According to Kieve Grimes, fresh fruits and vegetables are the most sought-after items in the store. The nearest option for neighbors to purchase from a fresh produce market within the city is located in Eastern Market, about a 17-minute drive away, and from December to March, open only on weekends. Trader Joe's and Kroger are about an eight-minute drive in Grosse Pointe. 

Photo by Nick Hagen.

“Everybody gets something from the produce area,” he says. “Customers stop there first. That produce area is the number one spot.”

Growing a healthy community

Wright and his nephews hope their familiarity with one another will engage consumers throughout the store. Situated in a residential neighborhood, walking distance from hundreds of homes, Neighborhood Grocery aims to be a place where people can access food staples, local products, and fresh produce and connect with neighbors. A community that plays together stays together, an idea Wright promotes through Wisdom Wednesdays, “Grocery Store Edition,” where customers stop in and play chess.

A table at Neighborhood Grocery has a chess board set up by Wise Guys Chess Club, which meets there on Wednesdays.
“Wednesdays are a good look; I look forward to Wednesdays. It's a movable space for more than just food here,” he says. “Just to see, you know, 20 to 30 people in one place and nobody fighting. We got music playing, and it’s not interrupting the shopping experience. It’s actually enhancing it.”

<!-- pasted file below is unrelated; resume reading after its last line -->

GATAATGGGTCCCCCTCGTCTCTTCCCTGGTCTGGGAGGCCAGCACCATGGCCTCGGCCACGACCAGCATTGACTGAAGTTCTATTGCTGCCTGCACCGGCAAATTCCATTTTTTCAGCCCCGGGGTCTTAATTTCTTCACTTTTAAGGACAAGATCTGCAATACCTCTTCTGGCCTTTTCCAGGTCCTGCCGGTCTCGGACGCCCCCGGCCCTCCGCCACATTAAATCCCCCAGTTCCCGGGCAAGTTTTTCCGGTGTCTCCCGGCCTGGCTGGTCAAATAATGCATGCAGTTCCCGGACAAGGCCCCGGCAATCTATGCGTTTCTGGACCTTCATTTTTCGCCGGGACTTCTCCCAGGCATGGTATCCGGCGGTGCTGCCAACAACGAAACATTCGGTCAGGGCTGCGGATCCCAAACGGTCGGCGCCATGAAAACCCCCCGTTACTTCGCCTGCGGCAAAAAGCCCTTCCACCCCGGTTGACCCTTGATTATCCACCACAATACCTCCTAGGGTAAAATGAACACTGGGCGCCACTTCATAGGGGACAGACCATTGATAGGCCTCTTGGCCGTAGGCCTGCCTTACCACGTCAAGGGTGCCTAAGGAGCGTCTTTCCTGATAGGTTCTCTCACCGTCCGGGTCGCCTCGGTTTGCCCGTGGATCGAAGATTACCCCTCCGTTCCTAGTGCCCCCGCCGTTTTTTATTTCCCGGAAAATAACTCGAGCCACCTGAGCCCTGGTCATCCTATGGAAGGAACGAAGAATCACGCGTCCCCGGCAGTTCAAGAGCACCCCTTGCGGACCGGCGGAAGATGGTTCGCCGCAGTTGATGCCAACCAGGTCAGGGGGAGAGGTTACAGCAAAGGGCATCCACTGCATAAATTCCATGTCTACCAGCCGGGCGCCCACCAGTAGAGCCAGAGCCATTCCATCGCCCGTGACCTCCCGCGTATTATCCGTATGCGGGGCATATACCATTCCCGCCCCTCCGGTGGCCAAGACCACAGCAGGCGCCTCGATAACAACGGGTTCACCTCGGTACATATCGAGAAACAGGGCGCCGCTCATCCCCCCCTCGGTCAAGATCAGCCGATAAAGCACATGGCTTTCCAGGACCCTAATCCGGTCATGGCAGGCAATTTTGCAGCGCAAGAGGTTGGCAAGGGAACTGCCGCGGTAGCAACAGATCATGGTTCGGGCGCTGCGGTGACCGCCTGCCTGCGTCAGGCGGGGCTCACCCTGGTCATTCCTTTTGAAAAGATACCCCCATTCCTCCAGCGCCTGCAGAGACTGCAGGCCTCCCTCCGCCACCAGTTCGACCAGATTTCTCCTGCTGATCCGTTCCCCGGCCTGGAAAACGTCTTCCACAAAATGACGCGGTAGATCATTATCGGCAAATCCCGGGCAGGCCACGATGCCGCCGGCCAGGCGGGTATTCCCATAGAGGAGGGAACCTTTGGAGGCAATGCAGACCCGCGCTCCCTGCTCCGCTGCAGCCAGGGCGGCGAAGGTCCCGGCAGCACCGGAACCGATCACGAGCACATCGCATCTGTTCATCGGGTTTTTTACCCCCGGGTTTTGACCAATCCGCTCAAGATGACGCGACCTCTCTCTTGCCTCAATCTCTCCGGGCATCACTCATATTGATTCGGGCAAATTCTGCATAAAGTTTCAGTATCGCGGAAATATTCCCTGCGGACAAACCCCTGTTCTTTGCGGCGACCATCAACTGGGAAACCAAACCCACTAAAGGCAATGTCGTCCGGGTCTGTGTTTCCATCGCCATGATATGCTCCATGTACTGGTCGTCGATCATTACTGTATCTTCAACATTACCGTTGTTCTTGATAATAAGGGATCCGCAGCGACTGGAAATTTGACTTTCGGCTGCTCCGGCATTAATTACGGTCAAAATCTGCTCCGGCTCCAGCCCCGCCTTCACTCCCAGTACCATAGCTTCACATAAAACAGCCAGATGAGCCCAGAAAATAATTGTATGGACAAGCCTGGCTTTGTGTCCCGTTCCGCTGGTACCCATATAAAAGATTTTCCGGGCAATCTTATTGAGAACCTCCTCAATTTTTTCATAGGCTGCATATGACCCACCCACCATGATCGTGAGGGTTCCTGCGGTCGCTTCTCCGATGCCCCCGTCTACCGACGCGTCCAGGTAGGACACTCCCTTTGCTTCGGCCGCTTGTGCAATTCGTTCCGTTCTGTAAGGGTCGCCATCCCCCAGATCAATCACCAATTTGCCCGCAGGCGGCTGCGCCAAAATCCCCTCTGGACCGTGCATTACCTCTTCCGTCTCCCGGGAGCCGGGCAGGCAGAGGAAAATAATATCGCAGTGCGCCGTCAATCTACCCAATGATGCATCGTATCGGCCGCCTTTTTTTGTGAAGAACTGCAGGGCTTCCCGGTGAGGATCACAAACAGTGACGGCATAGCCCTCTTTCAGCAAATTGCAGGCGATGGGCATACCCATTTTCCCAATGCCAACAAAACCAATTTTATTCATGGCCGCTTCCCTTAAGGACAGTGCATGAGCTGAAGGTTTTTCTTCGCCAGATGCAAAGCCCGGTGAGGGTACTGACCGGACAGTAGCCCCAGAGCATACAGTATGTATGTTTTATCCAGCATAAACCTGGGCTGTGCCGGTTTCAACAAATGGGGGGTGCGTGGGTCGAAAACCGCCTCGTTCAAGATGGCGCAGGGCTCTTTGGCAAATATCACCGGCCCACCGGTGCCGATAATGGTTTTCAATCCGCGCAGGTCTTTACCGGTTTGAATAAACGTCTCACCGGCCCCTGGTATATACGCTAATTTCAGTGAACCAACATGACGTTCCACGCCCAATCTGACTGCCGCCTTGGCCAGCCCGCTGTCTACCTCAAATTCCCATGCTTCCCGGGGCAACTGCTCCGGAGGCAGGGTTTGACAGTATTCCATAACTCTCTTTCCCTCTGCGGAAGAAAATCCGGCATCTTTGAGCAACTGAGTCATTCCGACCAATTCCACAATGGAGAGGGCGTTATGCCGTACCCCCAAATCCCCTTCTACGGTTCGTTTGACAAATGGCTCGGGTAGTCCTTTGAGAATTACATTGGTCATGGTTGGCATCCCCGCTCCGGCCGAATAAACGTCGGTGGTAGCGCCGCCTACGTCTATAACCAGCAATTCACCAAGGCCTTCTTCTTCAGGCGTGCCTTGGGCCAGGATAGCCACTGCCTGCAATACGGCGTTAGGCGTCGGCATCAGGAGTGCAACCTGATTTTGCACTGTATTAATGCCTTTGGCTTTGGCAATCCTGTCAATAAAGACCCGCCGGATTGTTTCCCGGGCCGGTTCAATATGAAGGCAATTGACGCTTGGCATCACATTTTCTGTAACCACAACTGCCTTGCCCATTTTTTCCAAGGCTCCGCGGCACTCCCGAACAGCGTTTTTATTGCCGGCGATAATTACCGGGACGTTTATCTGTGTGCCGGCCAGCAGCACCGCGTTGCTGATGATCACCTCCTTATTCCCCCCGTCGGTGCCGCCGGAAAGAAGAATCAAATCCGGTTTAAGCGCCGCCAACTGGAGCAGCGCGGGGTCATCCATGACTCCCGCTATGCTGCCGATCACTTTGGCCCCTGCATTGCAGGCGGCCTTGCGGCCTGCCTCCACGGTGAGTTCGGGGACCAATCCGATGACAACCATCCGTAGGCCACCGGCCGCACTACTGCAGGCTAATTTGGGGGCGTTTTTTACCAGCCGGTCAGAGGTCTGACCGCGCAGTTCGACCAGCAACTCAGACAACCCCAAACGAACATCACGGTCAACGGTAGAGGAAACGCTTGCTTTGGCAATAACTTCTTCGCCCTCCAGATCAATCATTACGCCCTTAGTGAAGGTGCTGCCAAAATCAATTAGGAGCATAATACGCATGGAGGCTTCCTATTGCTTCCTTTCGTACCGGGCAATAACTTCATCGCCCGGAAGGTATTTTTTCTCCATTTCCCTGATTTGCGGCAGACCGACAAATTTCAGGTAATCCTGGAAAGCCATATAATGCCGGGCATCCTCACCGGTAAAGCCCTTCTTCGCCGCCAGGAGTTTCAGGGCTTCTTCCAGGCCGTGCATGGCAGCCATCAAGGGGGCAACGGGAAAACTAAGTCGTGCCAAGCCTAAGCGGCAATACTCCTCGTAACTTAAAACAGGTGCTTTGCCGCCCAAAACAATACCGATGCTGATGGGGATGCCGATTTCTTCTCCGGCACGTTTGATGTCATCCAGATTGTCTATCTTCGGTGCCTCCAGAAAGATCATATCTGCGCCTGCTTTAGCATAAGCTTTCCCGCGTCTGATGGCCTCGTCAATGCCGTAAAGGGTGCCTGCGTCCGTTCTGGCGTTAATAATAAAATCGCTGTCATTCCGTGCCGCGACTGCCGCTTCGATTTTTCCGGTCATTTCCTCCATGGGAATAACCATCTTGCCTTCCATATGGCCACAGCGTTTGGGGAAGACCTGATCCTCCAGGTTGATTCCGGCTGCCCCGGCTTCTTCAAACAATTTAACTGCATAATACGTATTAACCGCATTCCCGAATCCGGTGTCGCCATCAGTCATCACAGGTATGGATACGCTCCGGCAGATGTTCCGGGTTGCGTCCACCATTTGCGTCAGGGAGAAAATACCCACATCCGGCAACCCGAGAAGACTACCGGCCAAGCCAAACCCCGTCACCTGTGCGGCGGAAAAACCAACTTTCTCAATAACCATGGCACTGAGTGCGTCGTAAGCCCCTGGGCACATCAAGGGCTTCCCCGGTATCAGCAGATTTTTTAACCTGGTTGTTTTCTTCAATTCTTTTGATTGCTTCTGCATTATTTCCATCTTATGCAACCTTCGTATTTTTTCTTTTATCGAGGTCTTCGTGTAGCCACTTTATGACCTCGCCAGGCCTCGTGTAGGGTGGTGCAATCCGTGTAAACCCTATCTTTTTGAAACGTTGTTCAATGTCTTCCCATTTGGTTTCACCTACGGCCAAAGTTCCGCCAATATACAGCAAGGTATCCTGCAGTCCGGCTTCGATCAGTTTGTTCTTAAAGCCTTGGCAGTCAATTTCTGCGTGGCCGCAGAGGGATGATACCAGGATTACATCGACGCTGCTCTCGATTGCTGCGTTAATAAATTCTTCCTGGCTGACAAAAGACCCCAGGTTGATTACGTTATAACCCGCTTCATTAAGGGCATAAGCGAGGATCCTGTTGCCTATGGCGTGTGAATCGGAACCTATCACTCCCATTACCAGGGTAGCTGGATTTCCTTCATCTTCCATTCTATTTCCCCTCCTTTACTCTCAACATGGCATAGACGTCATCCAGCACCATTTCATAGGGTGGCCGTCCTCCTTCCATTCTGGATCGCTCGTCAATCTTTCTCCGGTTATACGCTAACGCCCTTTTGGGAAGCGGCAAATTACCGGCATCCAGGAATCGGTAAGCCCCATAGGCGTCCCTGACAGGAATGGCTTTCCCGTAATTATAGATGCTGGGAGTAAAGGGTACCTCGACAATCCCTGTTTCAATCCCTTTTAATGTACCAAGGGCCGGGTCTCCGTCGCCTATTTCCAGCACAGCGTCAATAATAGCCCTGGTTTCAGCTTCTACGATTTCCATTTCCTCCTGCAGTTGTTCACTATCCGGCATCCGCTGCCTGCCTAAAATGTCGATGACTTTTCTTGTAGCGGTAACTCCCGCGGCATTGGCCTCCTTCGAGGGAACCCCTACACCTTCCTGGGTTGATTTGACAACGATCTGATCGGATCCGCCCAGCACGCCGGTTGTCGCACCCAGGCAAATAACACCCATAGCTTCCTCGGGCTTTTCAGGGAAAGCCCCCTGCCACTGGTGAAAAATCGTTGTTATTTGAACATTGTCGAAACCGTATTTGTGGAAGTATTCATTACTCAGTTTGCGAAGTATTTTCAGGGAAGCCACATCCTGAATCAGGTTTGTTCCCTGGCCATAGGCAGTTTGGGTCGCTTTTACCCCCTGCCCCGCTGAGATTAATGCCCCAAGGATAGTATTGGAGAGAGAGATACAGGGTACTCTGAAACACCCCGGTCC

Besides chess, the store holds various events for the community to engage in conversations promoting growth, health, and wealth. To combat food insecurity, lack of food education, and food waste, there is an option for consumers to sponsor a grocery box for a food-insecure family in Detroit during the spring and summer seasons.  

“We’re trying to make the hood healthy again,” says KG. 

The store’s essence of togetherness and community is also made visible in the artwork. While roaming the grocery aisles, customers view a bright and colorful mural of Earth, personifying human facial features: happy eyes, a nose, and a big smile. The mural is the work of The Smile Brand, a lifestyle brand by Detroit muralist Phillip Simpson, whose mission is to represent and give back to the community of Detroit one smile at a time. 

Also thinking about giving back, Wright and the Grimes Brothers are developing benefits for donors to the equity fund. The team says they will be rolling out an investor program in January and February, including discounts on store products, store updates, and the opportunity for locals to gain equity from investing in a project made in and for the neighborhood.

“This gives Detroit the opportunity to start their small portfolio of something to invest into. It gives us a sense of community,” says KG. “If you support it, it comes back to you. As we grow, you grow.” 

Neighborhood Grocery is located at 500 Manistique St. in Detroit. Store hours are 9 a.m. to 9 p.m., Tuesday through Sunday. 

Resilient Neighborhoods is a reporting and engagement series examining how Detroit residents and community development organizations work together to strengthen local neighborhoods. It's made possible with funding from the Kresge Foundation.